A Mile in Virtual Shoes


So it’s no secret I’m a massive mental health advocate, and the reason for it is that I live with schizoaffective disorder depressive type. So yes, I do hallucinate. So once I heard a game called “Hellblade” wanted to tackle not just mental health, but schizophrenia in the forefront, I was a bit apprehensive to play it. But I eventually did and even though it’s a beautiful game, I had to stop within 8 minutes of playing. It was way too real. And I’m really happy that a game like this is out.

With all my other articles on games, I will never stop professing video games are now the best way to teach our younger audiences about life and especially empathy. Even though with the example I gave in the intro being too much, that’s how living with a mental health disorder is like. Coming from a guy who deals with hallucinations everyday, it’s powerful that a game can almost bring me to tears through just sound design.

There are many unjust articles done on video games helping the ever growing issue of mass violence. And on the surface, that’s an understandable thing to think, but when given a bit of time with video games, you soon realize this isn’t true. Even though most triple A games have violence, that really isn’t the main point of the game. “Assassin’s Creed” is a game about stabbing people but has a bigger dialogue between freedom and order, in Telltale’s “The Walking Dead”, you’re ruthlessly bashing in zombie brains, but also has a massive thing about nurture vs nature. Beyond the killing and the shooting and stabbing, most games have massive messages on current issues and existential questions.

But I feel that games have the best road to helping people with learning sympathizing with people they’ll never really understand fully. An article done by the Sage Journal did a piece on Telltale’s “The Walking Dead”, and said it helped so many people sympathies with the characters and made a lot of them rethink about how to treat children. The Walking Dead is an amazing game, highly recommend it, but if more games can do this, put people in roles they probably won’t experience, we can start helping people develop empathy in a controlled environment.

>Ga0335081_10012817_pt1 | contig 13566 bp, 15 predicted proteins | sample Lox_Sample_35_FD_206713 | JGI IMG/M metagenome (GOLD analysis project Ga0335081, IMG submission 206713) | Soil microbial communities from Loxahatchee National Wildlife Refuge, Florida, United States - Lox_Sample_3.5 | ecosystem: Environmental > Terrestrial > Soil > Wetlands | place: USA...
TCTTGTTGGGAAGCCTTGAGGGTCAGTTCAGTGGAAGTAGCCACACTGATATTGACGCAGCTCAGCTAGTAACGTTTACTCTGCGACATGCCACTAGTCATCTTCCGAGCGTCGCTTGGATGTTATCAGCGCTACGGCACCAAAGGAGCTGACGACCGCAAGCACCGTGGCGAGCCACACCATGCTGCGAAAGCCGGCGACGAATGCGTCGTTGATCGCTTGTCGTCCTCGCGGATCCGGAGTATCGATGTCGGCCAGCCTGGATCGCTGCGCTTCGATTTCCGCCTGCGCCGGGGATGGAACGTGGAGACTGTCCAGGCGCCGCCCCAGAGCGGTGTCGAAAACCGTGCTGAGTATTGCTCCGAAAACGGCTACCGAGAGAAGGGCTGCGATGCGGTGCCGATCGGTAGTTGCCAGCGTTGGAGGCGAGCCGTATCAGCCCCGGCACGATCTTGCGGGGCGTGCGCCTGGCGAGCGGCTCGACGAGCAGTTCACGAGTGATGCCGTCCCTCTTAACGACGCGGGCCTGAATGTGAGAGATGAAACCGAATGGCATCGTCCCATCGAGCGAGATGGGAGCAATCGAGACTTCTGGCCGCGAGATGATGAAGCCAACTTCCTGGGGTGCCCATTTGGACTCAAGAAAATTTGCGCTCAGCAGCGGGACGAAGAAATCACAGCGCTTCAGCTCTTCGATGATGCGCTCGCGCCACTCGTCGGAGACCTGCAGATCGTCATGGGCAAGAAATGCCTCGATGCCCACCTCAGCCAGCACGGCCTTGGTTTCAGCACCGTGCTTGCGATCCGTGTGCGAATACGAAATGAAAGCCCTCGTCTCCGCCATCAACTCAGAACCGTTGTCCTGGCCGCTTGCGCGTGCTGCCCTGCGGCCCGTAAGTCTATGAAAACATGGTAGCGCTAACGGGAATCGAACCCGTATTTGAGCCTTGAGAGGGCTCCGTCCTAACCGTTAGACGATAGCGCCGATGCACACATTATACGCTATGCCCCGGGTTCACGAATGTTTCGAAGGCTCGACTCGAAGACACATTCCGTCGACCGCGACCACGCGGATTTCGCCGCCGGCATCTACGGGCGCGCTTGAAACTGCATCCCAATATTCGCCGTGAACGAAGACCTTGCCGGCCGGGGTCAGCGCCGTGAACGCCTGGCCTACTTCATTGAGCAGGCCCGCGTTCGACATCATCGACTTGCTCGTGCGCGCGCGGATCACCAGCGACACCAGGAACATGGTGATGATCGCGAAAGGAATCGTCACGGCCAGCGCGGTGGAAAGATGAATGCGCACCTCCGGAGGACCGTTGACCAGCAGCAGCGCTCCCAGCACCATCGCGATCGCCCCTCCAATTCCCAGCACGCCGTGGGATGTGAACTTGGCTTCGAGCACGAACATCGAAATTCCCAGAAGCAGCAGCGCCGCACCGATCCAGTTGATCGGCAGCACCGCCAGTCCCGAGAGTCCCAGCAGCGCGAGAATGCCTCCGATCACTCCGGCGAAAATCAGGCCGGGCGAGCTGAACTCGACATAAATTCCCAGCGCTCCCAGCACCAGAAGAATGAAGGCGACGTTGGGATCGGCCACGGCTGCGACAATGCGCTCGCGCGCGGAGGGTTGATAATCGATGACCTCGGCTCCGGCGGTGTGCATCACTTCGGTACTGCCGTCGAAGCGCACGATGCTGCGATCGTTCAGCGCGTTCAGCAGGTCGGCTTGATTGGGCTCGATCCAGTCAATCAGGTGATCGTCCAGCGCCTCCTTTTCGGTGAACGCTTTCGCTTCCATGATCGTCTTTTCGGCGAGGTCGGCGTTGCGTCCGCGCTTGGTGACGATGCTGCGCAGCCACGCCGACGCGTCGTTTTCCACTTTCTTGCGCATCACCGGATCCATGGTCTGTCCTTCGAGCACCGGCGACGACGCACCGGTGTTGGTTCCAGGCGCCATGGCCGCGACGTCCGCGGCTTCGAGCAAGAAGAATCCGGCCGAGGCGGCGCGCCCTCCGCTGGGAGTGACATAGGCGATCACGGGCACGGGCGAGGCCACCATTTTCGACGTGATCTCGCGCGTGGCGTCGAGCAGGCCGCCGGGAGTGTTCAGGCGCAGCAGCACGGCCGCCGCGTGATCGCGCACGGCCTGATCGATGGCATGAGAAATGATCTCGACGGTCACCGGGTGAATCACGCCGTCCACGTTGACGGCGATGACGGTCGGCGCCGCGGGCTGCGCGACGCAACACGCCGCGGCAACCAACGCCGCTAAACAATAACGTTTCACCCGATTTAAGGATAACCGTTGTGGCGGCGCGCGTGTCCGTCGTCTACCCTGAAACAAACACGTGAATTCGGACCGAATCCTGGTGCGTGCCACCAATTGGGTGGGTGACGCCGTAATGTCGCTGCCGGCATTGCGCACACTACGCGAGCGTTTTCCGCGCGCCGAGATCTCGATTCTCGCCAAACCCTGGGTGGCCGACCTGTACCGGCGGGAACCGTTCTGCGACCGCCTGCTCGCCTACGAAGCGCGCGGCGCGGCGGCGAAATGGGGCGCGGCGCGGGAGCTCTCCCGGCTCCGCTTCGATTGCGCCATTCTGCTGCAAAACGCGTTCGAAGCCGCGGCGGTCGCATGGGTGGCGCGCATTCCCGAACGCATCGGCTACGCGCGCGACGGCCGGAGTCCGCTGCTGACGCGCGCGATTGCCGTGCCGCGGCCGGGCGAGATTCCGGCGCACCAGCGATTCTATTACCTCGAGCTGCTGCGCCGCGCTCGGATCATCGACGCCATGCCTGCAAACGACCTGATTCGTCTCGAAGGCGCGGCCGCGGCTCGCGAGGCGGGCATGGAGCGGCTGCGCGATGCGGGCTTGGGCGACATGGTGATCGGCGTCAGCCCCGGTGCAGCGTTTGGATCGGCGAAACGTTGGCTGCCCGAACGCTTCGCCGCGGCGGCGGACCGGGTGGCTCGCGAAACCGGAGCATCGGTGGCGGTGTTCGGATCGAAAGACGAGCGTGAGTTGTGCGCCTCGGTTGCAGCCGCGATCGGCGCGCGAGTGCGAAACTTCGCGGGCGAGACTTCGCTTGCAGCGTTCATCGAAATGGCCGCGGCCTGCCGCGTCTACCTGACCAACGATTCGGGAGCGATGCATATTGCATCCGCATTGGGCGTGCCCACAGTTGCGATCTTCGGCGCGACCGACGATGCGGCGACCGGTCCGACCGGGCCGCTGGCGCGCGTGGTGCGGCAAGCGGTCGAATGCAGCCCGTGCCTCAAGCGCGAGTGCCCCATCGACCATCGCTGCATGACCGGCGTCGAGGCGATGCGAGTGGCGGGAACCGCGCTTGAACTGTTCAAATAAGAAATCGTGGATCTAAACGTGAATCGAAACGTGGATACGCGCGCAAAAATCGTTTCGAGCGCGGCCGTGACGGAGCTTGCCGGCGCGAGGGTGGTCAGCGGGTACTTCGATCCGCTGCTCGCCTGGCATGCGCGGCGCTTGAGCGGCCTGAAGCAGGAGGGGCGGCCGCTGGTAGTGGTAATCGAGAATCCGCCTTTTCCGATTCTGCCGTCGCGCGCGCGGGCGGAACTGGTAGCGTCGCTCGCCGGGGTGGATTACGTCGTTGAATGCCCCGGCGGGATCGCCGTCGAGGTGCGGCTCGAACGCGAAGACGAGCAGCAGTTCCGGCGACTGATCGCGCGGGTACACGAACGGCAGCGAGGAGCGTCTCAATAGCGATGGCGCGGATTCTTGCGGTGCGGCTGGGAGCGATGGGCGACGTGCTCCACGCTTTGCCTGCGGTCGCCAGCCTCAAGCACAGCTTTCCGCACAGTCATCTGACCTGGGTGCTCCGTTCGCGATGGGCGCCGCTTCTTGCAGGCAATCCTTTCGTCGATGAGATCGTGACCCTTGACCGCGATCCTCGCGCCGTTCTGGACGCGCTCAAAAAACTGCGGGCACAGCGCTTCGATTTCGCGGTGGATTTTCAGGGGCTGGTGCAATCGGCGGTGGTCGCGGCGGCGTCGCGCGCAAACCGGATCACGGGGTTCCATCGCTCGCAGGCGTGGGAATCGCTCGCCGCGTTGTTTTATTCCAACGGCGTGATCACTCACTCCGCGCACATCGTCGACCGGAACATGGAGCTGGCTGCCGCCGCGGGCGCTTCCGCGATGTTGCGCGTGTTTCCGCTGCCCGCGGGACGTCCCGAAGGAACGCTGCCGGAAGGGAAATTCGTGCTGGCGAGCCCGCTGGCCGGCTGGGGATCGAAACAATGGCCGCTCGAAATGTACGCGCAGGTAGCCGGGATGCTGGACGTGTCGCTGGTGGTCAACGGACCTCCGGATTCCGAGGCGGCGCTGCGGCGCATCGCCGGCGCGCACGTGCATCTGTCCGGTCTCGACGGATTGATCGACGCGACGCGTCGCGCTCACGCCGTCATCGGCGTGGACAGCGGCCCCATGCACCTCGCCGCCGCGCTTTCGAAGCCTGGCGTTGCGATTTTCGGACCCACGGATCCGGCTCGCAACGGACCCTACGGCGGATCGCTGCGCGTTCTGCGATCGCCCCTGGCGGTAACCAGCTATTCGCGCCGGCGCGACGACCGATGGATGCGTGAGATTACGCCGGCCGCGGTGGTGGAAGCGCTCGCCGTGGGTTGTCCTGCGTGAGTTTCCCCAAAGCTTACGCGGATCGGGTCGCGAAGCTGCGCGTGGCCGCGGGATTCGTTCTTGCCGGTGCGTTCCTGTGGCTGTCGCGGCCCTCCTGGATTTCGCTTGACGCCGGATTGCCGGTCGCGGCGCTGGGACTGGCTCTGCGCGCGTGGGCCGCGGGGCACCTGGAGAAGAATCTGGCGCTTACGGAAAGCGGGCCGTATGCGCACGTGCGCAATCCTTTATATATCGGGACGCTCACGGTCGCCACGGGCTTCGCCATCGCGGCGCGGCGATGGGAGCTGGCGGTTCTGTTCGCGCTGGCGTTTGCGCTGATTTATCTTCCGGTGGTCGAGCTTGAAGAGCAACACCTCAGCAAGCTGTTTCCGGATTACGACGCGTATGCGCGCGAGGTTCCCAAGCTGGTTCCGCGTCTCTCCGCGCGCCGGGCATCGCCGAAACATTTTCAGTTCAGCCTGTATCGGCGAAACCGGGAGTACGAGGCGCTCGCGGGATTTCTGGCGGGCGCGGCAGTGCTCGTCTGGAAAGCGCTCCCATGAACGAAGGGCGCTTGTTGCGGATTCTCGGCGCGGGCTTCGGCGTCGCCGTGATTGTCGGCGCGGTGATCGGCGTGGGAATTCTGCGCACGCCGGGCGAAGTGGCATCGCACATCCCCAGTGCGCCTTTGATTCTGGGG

Another massive game that brought a unique perspective was “Mafia 3”. Even though not the best game, I thought it shined at least bringing racism in the 1970s in a video game rather effectively. For those who never experience being oppressed can feel a bit of it when you’re just playing a video game, driving down the street, and having police already suspecting you because of the color of your skin.

The hardest part about living with schizoaffective is explaining how it feels to someone who doesn’t. For many people who live with other mental health conditions only want to relate and connect with people on that level. For someone to say “I get it” might be enough. And now playing “Hellblade” more people can at least start to understand where people like me can come from, even though not fully getting it, but can be more understanding of me and everyone else like us.